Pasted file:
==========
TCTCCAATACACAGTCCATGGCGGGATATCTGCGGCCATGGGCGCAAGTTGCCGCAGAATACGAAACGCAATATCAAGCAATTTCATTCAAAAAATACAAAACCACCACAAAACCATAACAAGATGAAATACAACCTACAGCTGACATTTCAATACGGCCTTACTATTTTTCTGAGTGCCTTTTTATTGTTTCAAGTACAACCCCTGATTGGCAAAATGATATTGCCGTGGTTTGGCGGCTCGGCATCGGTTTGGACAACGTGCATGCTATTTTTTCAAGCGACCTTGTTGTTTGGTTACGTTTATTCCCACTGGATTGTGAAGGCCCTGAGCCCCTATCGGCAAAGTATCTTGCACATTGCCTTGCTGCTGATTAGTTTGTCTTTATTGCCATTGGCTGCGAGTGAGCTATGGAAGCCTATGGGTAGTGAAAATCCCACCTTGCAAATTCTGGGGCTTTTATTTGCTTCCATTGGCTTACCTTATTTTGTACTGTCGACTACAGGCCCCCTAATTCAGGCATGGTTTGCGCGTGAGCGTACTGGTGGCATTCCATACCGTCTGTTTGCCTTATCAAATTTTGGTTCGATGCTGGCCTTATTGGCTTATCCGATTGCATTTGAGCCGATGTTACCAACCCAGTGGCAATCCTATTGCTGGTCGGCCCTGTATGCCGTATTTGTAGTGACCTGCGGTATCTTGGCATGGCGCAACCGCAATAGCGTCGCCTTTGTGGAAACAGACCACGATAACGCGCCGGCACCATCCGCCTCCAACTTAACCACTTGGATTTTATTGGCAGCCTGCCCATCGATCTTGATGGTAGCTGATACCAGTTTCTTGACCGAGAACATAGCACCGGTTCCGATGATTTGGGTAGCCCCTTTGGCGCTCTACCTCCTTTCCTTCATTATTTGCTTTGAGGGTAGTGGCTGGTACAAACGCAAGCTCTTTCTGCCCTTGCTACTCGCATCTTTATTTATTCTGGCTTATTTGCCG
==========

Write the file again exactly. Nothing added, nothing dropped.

TCTCCAATACACAGTCCATGGCGGGATATCTGCGGCCATGGGCGCAAGTTGCCGCAGAATACGAAACGCAATATCAAGCAATTTCATTCAAAAAATACAAAACCACCACAAAACCATAACAAGATGAAATACAACCTACAGCTGACATTTCAATACGGCCTTACTATTTTTCTGAGTGCCTTTTTATTGTTTCAAGTACAACCCCTGATTGGCAAAATGATATTGCCGTGGTTTGGCGGCTCGGCATCGGTTTGGACAACGTGCATGCTATTTTTTCAAGCGACCTTGTTGTTTGGTTACGTTTATTCCCACTGGATTGTGAAGGCCCTGAGCCCCTATCGGCAAAGTATCTTGCACATTGCCTTGCTGCTGATTAGTTTGTCTTTATTGCCATTGGCTGCGAGTGAGCTATGGAAGCCTATGGGTAGTGAAAATCCCACCTTGCAAATTCTGGGGCTTTTATTTGCTTCCATTGGCTTACCTTATTTTGTACTGTCGACTACAGGCCCCCTAATTCAGGCATGGTTTGCGCGTGAGCGTACTGGTGGCATTCCATACCGTCTGTTTGCCTTATCAAATTTTGGTTCGATGCTGGCCTTATTGGCTTATCCGATTGCATTTGAGCCGATGTTACCAACCCAGTGGCAATCCTATTGCTGGTCGGCCCTGTATGCCGTATTTGTAGTGACCTGCGGTATCTTGGCATGGCGCAACCGCAATAGCGTCGCCTTTGTGGAAACAGACCACGATAACGCGCCGGCACCATCCGCCTCCAACTTAACCACTTGGATTTTATTGGCAGCCTGCCCATCGATCTTGATGGTAGCTGATACCAGTTTCTTGACCGAGAACATAGCACCGGTTCCGATGATTTGGGTAGCCCCTTTGGCGCTCTACCTCCTTTCCTTCATTATTTGCTTTGAGGGTAGTGGCTGGTACAAACGCAAGCTCTTTCTGCCCTTGCTACTCGCATCTTTATTTATTCTGGCTTATTTGCCG